More important than any of that, however, is the simple fact that Barr released Mueller’s extremely lightly-redacted work to the American people.  If people choose to that believe Barr’s top-line summaries didn’t sufficiently convey the gravity of the evidence against Trump to the public, they’re entitled to that opinion — but it’s an opinion have only been able to formulate thanks to Barr going above and beyond his legal requirements by publishing the roughly 450-page document for all to see.  As I view it, Barr’s analysis was spot on.  His supposed “lying” to Congress is nonsense.  It’s conceivable that he’s lying about the nature of several conversations he had with Robert Mueller (for instance, on Mueller’s apparent insistence that his decision not to recommend charges wasn’t rooted on DOJ guidance about indicting a sitting president), but I doubt it.  But if he did lie, Mueller can tell Congress as much if and when he testifies, which Barr notably hasn’t opposed.  Amash asserts that Barr’s alleged misleading conduct is “significant” but subtle, relying on people failing to notice “sleight of hand” and “logical fallacies.”  He provides no examples.  I strongly suspect Barr could handle any of his objections professionally and convincingly.

(2) This is a purely subjective and prudential judgment to be made exclusively by members of Congress.  The standard for impeachment is quite vague and effectively amounts to a political decision to be weighed by elected members of the House.  Having read the report, Amash writes that the impeachment threshold “simply requires a finding that an official has engaged in careless, abusive, corrupt, or otherwise dishonorable conduct.”  In his view, Trump’s actions meet this definition.  He claims that anyone who was not President of the United States would “undoubtedly” be indicted under similar circumstances — a view shared by hundreds of former prosecutors.  But there are also many powerful and persuasive dissenting voices on this question, and the legal issues aren’t nearly as clear-cut as Amash suggests.  Despite Trump’s impulses and outbursts, the investigation never ended up getting obstructed — and the underlying crime (conspiracy) and grave misconduct (coordination) it was seeking to unearth never materialized.  I think it’s a gross simplification to cast this as a legal layup the way Amash does, although I won’t accuse him of deliberately misleading his constituents on this point.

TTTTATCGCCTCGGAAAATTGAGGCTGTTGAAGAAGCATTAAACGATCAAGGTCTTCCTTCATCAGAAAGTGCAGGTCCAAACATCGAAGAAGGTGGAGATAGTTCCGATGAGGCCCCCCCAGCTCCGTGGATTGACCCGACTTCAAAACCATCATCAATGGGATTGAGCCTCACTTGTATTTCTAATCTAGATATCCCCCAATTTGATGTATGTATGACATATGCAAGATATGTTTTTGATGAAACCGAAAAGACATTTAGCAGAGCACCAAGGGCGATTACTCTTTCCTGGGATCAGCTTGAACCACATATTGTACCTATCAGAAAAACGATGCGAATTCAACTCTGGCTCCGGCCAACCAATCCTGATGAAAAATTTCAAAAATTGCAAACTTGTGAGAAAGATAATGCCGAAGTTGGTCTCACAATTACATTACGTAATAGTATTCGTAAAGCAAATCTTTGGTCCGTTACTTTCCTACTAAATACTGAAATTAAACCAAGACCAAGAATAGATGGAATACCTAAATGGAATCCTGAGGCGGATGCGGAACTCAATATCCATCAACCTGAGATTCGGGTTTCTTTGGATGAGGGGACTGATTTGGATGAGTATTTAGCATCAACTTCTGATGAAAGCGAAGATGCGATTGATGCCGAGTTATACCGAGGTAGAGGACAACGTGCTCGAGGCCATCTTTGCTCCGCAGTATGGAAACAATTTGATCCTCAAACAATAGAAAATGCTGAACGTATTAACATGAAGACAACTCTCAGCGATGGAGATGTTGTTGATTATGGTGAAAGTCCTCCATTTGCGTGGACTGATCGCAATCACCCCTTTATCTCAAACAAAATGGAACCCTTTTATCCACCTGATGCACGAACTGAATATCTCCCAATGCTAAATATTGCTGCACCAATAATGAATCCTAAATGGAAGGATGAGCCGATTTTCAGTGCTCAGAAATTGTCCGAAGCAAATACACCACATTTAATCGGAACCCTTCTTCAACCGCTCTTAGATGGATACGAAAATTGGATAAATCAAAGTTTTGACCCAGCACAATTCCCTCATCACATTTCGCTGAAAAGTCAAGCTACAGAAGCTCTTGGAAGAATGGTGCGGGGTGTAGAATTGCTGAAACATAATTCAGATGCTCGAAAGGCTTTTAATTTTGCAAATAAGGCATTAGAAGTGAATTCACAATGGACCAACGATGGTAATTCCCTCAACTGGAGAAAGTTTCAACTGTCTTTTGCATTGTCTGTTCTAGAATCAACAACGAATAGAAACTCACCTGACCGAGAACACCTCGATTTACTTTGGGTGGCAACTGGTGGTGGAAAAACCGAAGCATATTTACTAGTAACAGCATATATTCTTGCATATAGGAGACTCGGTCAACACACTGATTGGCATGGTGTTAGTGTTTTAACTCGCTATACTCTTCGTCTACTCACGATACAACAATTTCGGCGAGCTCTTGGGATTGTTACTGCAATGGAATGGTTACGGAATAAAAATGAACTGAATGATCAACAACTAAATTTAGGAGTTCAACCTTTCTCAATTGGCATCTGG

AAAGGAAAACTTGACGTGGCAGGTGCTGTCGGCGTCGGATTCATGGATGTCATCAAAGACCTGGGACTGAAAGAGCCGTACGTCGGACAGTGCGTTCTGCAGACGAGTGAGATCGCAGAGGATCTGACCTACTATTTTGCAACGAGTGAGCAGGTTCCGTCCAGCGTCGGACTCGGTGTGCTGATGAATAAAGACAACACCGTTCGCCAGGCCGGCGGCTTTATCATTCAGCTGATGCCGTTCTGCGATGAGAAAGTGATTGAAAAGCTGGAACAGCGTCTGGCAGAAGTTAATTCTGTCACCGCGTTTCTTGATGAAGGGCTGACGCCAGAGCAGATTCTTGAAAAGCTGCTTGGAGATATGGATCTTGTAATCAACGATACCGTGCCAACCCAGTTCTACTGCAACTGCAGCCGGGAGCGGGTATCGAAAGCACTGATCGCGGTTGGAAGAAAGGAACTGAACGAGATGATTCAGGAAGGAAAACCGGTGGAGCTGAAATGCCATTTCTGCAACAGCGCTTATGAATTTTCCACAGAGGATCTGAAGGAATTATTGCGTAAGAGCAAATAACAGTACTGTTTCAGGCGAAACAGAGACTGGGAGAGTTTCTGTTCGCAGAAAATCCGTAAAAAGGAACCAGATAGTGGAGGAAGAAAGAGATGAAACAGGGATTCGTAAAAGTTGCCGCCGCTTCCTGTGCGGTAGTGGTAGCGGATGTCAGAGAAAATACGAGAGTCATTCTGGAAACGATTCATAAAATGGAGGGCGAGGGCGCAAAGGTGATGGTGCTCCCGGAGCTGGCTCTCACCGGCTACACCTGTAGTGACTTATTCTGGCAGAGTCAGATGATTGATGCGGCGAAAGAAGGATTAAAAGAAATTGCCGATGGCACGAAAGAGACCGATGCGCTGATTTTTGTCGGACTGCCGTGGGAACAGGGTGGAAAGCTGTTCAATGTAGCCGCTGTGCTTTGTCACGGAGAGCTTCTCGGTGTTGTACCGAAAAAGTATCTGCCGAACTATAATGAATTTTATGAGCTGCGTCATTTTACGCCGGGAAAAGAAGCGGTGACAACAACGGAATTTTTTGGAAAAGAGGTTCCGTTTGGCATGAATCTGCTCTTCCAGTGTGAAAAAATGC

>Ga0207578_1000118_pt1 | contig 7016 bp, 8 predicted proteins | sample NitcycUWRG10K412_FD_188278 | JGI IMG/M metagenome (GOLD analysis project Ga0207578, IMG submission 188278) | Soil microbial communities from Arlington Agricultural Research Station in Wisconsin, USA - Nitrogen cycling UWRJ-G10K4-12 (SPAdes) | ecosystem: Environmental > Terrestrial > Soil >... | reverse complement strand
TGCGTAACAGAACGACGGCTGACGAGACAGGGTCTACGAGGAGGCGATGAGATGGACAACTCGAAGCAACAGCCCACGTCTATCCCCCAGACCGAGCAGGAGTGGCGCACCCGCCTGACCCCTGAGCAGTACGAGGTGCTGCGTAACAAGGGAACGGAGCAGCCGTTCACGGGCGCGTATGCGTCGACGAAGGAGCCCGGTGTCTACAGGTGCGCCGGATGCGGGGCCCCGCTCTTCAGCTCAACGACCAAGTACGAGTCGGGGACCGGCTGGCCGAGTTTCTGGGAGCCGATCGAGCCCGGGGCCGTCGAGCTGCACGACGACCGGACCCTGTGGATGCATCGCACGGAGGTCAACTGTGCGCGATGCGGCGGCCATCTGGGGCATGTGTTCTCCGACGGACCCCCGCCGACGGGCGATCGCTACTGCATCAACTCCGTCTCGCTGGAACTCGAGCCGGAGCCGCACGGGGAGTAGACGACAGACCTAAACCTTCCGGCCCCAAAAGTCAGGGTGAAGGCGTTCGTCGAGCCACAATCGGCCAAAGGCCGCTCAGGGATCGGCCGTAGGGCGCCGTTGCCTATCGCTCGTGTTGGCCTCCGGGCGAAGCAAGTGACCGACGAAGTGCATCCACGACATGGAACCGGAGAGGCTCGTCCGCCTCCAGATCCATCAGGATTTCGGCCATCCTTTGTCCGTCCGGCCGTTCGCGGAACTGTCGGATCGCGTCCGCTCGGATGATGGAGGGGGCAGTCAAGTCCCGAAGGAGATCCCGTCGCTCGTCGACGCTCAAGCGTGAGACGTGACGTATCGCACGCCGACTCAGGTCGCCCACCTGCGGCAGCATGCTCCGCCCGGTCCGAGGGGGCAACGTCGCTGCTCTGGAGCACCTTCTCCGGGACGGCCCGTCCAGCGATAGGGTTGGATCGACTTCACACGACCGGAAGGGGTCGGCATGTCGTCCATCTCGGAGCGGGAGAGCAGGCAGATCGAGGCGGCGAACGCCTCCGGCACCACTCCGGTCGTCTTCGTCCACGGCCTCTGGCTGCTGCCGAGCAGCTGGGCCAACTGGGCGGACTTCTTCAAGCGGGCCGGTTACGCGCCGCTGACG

Whether a president’s actions are impeachable is a judgment call that’s left totally to the discretion of people who hold Amash’s elected office.  He’s reached his own determination on the question.  Despite being deeply troubled by a number of episodes documented in the Special Counsel’s report (I do not remotely endorse the talking points that Trump did ‘nothing wrong,’ or that Mueller definitively found ‘no obstruction’), I take a different view — a view that’s informed by Amash’s well-taken point that impeachment is an option that ought to be exercised only under extreme circumstances.  Given the fundamental ‘no collusion’ finding, and considering that there’s an election next fall, I believe that it would be wrong to move to dislodge the duly-elected president from office based on the evidence we have.

(3) There is no question in my mind that this is true.  Partisan tribalism has overtaken nearly all other considerations among a great many federal lawmakers in both parties.  Democrats almost always defend Democrats, and Republicans almost always defend Republicans.  Protecting one’s party or ideological allies often seems more important than protecting one’s institution.  There’s a reason why exceptions to this general and growing reality are so often newsworthy.